Sometimes exercise is used as a distraction so that our emotions don’t feel too intense to handle. But on this particular day exercise (and the circumstantial conditions) was facilitating a really intense one of those emotional releases. I was trudging up this forever long hill, but slowed into a doubled over tear fest before long. It was less than dramatic, which left me uncompensated for the emptiness I felt. It was just an emotional release- not an emotional compensation for the recent unfolding of events in my life.
The next two hours of my hike was nothing uniquely special, except that the release had prompted a state of flow.
And two hours later I found myself thinking about why long walks/hikes are so apt to prep us for this meditative state. Recently, I have been trying to incorporate different meditation practices into my day. And then it hit me… The reason so many of us fail to reap a feeling of benefit or alignment (via epiphanies, understanding, healing, what have you…) through any kind of meditative practice is because we are TRYING.
These are all cliche adages we’ve heard before, but maybe juxtapose each other they will reveal newfound importance.
1. Stop trying and just BE.
2. All you have to do is SHOW UP.
Ok, maybe we all haven’t heard these things. I apologize if this is your first time reading those statements and they seem a bit out of context.
It was a bit strange to me how I could be perfectly familiar with the way of get myself into “flow” so easily, but seemed to struggle to stop doing everything else in order to do so. Seriously, how is doing absolutely nothing SO difficult for the majority of us, even though we know that meditating can bring all manner of benefit to our well being? When it comes to hiking or walking, I set out with no expectation to receive anything. I just go. I just show up on the trail. Whatever is going to happen, whatever I’m going to tune into while I’m going, it’s going to be there with or without me. But if I don’t attend, I lose out on any chance of experiencing whatever is there in that space at that moment. And as long as I am trying to find it, trying for anything, I’m not being.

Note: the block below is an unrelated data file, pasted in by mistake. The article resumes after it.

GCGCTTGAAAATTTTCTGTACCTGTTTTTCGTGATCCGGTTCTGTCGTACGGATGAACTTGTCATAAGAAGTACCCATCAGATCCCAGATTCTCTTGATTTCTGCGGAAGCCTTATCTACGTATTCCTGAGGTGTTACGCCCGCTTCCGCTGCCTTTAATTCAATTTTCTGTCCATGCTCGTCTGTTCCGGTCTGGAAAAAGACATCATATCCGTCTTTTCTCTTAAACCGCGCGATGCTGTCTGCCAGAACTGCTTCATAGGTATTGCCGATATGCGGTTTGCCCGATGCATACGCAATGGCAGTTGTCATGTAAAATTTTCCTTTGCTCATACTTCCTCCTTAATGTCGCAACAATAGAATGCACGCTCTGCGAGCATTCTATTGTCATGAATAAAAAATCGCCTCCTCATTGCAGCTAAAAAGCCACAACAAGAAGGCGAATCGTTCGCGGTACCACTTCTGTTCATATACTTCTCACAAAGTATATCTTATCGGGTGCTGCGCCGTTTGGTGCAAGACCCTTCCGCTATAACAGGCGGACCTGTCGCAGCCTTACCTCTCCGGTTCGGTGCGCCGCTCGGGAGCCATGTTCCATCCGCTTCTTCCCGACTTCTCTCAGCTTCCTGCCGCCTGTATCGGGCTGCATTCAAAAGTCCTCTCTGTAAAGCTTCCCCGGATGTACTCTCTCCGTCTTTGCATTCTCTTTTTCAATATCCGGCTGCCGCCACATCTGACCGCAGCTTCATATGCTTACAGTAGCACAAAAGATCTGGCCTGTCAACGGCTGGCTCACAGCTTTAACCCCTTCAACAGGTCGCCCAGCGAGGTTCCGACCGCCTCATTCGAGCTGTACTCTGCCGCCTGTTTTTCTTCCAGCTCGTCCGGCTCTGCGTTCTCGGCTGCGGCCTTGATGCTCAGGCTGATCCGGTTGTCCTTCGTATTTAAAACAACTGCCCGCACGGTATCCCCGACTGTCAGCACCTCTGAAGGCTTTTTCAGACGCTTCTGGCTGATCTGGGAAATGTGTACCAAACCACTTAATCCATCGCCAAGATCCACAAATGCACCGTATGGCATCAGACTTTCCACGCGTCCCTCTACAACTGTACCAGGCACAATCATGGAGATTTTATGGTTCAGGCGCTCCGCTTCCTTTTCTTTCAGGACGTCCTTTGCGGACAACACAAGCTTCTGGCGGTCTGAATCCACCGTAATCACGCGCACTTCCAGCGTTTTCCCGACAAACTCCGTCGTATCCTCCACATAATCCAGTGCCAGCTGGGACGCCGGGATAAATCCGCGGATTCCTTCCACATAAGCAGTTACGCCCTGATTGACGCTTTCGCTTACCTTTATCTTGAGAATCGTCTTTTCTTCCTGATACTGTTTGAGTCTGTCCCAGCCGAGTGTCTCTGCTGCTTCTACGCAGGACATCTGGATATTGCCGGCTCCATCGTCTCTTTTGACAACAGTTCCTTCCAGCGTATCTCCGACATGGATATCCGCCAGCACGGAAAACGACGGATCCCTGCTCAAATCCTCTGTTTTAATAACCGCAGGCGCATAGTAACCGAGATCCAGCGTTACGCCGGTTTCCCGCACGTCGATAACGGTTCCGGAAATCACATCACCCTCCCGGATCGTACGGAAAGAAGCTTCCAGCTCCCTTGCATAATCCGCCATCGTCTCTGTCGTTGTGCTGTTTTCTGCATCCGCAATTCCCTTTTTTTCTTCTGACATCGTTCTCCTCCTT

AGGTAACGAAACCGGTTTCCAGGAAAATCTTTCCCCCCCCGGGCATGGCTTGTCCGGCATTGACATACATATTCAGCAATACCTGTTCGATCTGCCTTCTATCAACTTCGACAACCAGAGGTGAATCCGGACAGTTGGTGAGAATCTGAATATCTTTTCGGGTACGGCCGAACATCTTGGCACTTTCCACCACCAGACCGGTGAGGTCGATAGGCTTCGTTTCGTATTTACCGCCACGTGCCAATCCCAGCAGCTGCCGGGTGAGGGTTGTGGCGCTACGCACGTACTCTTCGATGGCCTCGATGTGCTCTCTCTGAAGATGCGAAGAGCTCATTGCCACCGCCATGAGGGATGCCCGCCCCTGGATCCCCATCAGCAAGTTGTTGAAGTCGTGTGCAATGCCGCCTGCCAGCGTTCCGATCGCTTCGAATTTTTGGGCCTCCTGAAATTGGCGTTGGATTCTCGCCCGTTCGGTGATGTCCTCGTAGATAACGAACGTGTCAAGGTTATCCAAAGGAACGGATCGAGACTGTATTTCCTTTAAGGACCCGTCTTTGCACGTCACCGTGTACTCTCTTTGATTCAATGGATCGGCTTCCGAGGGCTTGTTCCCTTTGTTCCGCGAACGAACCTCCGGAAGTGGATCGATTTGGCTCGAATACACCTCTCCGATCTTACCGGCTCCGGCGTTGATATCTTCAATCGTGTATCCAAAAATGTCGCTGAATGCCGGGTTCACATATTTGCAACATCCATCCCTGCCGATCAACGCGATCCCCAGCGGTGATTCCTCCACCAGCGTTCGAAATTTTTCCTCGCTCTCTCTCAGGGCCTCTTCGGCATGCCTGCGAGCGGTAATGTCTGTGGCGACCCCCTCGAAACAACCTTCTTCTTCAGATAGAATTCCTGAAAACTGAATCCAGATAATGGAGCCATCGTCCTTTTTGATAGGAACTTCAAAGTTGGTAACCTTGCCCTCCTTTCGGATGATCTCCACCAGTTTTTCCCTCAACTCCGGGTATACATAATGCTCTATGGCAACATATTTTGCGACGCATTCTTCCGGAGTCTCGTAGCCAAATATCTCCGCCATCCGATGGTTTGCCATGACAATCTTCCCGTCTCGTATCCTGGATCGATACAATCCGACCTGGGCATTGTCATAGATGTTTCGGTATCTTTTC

This leads to one of the most important elements to the success of meditation in one’s life and it is the value of PRACTICE. When something becomes a habit, you have taken the sense of work out of it. There is no more trying, no more willpower needed, because you just show up. It your normal, your autopilot. You are not blocked by reevaluating your priorities, trying to convince yourself to spend your time doing this thing or that thing right now (or worse, waiting for someone else or some thing to make you do it!). TRYING is associated with the type of expectation that looks for what we think should be there, rather than just observing what is actually there.
So just be there. Every morning. Or every day. Or whenever you choose, just so long as you can make a habit of it. Because the habit will lead you to effortlessness.
Much love, grace, and fire to you on your journey. ❤
If you are interested in real life building rather than looking for illusory quick fixes that offer false sense of gratification, check out this blog on getting over the life hack craze! If you haven’t checked out The Rich Roll Podcast yet, you’re late! But not too late. 😉 Don’t worry, it was and is wildly popular and for good reason.